New Supreme Court of Canada justices have no record of activism

By 
  • November 2, 2011

OTTAWA - Christian observers with an interest in Canada’s courts are pleased — so far — that the latest picks for Supreme Court of Canada justices have shown no record of judicial activism on the bench.

Justice Michael Moldaver, a former Ontario appellate judge, and Justice Andromache Karakatsanis, a former Ontario government civil servant, were sworn in Oct. 27. A public ceremony will take place Nov. 14.

“They don’t have a judicial history of being activists,” said REAL Women of Canada national vice president Gwen Landolt, a former Crown prosecutor. REAL Women frequently intervenes in cases involving moral issues. “They have been strictly interpreting the law in their decisions.”

Landolt described the pair as “lawyer’s lawyers” who are not “putting their personal perspectives into place.” Evangelical Fellowship of Canada general legal counsel Don Hutchinson said both were “highly regarded” for their work on the Ontario Court of Appeal.

Moldaver has a criminal law background. Karakatsanis played key roles in the Ontario civil service, including that of deputy attorney general under then Ontario Attorney General Jim Flaherty who is now federal Finance Minister.

But Landolt said past performance does not necessarily preclude activism on the highest court. She pointed to the recent unanimous decision on the InSite drug injection site as an example of judge-made law. Two of Harper’s previous appointees, who had non-activist records, participated in the unanimous decision that she said usurped Parliament.

The Charter’s Section 7 on the right to life and security of the person was used to undermine Parliament’s right to control illegal drugs in the case, she said.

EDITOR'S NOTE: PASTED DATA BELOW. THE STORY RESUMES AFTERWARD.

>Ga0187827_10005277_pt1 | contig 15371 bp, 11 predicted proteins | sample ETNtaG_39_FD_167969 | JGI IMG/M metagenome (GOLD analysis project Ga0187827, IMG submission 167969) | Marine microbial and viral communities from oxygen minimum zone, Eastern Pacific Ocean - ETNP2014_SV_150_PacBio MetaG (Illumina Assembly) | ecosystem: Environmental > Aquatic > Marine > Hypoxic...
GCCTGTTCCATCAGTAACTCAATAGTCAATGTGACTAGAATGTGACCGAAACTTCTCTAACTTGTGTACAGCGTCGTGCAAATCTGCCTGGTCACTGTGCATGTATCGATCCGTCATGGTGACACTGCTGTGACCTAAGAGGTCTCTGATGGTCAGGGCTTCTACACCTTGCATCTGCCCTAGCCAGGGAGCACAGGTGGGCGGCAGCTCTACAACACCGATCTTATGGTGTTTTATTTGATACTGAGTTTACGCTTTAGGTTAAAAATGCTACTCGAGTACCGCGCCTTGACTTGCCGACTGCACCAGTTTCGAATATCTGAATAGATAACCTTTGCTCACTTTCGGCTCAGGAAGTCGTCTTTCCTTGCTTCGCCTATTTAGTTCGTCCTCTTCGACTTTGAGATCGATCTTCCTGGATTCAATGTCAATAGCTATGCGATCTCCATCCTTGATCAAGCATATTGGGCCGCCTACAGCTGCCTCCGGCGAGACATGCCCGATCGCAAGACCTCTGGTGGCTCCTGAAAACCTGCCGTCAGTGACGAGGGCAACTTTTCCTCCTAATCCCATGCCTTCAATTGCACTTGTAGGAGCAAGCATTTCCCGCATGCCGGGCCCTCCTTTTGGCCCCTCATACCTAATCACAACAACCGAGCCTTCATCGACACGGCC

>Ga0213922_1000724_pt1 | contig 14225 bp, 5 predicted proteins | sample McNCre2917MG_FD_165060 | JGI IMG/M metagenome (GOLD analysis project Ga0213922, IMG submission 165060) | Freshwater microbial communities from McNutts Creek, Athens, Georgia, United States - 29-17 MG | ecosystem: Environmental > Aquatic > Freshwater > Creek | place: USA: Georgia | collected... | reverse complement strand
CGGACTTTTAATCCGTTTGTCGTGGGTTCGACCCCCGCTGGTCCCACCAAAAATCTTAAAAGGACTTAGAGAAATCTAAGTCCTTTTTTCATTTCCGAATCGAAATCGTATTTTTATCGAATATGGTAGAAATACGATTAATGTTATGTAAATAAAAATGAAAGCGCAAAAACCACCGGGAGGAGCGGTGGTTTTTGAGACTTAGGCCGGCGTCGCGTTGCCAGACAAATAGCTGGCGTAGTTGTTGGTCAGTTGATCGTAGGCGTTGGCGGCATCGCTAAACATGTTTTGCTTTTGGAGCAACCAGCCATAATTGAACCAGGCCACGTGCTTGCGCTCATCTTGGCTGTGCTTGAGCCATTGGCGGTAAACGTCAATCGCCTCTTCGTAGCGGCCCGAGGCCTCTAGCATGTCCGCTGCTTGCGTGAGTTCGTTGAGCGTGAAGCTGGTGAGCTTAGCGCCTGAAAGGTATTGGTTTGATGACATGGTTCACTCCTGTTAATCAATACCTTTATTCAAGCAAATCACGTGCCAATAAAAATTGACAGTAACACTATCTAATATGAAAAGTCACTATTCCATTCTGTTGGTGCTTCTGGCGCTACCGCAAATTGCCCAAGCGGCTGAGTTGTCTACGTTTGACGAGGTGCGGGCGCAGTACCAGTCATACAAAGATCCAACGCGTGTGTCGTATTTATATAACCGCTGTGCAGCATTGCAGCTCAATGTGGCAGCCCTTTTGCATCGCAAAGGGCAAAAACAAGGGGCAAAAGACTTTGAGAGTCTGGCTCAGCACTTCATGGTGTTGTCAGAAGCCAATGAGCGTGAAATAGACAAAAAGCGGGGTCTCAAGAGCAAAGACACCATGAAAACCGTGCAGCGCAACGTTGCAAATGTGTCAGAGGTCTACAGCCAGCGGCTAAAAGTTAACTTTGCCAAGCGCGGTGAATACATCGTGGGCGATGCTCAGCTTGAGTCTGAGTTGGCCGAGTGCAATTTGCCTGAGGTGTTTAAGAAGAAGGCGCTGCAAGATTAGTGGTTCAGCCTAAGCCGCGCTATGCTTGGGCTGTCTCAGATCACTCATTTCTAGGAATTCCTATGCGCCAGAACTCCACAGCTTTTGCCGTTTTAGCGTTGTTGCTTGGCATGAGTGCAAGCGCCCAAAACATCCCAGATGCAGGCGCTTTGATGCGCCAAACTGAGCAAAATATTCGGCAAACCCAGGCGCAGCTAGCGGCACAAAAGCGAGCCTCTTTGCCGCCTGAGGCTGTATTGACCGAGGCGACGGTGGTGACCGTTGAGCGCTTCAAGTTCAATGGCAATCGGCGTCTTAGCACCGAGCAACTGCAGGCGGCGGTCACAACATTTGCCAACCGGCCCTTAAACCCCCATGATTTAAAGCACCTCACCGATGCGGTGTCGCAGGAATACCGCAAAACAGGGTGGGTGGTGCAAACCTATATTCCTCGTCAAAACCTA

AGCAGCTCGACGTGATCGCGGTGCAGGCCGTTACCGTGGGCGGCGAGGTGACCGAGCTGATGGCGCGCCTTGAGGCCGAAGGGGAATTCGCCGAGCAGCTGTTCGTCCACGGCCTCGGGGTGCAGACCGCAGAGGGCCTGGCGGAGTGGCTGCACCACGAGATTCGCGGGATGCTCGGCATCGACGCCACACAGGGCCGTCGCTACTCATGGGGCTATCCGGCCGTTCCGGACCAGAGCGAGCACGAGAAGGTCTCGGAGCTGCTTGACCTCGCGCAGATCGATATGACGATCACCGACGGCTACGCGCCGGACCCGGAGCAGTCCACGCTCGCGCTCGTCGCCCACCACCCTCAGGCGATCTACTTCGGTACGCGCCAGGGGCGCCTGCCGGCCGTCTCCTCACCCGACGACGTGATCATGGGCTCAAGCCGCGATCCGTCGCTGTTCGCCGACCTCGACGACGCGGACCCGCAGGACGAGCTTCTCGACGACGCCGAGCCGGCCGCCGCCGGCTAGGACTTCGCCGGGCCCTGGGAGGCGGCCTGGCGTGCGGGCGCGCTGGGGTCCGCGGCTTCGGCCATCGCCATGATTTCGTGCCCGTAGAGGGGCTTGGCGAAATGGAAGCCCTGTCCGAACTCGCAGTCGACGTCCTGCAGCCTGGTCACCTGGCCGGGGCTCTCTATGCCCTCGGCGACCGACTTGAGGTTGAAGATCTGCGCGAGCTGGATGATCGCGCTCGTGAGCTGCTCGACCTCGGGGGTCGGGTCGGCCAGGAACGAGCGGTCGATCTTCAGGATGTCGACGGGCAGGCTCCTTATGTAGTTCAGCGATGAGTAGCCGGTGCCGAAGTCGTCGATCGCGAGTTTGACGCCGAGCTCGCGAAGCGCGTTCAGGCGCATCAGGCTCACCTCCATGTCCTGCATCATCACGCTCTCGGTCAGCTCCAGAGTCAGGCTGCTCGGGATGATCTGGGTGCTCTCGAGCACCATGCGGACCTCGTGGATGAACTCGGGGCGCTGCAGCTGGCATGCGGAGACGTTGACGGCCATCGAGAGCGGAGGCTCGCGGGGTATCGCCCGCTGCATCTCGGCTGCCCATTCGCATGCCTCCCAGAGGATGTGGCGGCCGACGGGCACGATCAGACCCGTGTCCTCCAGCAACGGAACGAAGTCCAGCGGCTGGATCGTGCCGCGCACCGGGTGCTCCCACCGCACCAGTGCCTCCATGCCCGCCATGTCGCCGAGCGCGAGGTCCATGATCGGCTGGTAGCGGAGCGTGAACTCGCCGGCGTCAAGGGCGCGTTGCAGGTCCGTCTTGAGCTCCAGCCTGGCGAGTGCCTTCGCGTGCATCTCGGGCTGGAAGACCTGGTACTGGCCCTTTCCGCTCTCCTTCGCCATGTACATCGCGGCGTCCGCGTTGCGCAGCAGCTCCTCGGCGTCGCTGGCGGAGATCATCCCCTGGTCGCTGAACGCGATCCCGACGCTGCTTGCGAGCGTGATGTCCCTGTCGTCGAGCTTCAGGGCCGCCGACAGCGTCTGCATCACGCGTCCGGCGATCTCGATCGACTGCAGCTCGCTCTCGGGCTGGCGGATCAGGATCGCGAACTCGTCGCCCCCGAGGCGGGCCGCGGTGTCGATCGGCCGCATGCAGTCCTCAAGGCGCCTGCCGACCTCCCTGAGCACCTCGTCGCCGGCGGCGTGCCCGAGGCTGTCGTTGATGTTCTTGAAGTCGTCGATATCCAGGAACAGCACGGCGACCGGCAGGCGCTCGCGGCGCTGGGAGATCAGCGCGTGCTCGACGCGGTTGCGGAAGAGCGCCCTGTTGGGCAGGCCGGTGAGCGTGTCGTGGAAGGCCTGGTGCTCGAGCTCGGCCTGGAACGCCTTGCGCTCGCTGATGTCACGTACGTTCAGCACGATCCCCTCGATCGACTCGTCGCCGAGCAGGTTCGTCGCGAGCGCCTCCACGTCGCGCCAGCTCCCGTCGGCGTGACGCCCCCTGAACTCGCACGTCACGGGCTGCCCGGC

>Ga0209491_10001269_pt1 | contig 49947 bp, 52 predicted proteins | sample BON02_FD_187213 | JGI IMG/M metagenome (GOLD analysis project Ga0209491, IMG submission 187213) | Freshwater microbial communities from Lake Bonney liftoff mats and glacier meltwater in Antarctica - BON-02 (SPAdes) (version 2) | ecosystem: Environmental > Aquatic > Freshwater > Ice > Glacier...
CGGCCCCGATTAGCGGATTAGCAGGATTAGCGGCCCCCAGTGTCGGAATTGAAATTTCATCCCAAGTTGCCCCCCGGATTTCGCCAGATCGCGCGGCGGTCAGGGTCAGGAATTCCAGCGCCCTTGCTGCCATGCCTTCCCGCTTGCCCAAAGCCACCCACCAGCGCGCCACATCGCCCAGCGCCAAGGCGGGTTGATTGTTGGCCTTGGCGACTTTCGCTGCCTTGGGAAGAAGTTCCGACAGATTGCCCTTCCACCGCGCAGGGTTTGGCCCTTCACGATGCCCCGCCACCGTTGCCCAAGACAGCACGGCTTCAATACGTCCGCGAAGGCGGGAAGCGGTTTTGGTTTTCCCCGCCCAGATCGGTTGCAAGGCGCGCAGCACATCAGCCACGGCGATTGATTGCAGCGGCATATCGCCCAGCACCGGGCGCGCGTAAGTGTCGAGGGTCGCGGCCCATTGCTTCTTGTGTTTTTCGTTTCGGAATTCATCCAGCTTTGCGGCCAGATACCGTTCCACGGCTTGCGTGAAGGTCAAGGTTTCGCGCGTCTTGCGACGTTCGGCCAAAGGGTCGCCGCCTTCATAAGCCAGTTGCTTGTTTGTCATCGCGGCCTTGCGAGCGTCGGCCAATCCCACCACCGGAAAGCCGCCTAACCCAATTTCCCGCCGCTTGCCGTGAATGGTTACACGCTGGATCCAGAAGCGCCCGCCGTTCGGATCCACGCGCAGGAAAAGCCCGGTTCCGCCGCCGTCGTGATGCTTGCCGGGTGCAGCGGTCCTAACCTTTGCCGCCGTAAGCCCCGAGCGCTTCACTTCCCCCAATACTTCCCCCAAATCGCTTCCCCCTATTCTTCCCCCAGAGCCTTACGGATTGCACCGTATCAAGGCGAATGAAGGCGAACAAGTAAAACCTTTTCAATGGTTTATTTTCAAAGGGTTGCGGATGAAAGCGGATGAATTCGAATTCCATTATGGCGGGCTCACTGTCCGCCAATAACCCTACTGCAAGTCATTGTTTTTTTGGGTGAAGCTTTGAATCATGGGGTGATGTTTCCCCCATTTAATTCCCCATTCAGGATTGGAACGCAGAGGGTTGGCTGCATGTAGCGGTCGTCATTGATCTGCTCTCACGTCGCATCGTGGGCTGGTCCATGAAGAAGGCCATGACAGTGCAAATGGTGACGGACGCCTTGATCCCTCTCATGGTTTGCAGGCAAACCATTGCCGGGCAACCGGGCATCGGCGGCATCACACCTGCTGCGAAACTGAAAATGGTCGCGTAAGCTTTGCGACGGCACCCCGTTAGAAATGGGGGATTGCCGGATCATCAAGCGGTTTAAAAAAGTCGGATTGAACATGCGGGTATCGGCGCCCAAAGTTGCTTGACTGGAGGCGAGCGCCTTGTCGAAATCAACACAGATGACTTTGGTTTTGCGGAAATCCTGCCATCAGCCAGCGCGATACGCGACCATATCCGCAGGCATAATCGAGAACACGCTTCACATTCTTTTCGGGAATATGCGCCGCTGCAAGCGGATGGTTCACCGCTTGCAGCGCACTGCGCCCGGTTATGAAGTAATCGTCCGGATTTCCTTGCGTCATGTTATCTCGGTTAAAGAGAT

Instead of Parliament deciding on crucial moral issues, the courts have been saying “we’ll decide,” she said. 

“Instead of independent, analytical legal decisions, they’ve really just bent the legislation to fit current trends,” she said, citing feminism and homosexuality among them. Religious freedom is not “trendy” even though it is mentioned in the Charter.

“They’re using their position to promote ideology and change Canadian society.”

Hutchinson said Prime Minister Stephen Harper’s power to shape the court is limited by the process that vets judicial nominees. A multi-party panel selected a short list of candidates.

“It’s hard to say that somehow they would be looking for a particular kind of activist or non-activist judge,” he said.

Both Hutchinson and Landolt said Parliament needs to reflect on using the “Notwithstanding Clause” in the Constitution that gives Parliament and provincial legislatures the ability to override court decisions.

“The clause is there for a reason, because Parliament does remain the supreme body in our democratic structure,” Hutchinson said.

Landolt said the court seems to have “thrown down the gauntlet” on the InSite decision, usurping parliamentary authority, but Harper said his government would comply with the decision. She warned, however, that if judges continue to override elected parliaments, “we really cease to be a democracy.”

“The Supreme Court’s always been an important institution,” said Catholic Civil Rights League executive director Joanne McGarry.

Many issues of moral consequence such as cases involving religious freedom and freedom of expression vs. human rights commissions and Canada’s prostitution law are either before the Supreme Court or could land there soon, she said.

“The League has always hoped more of these issues would be resolved in Parliament.”

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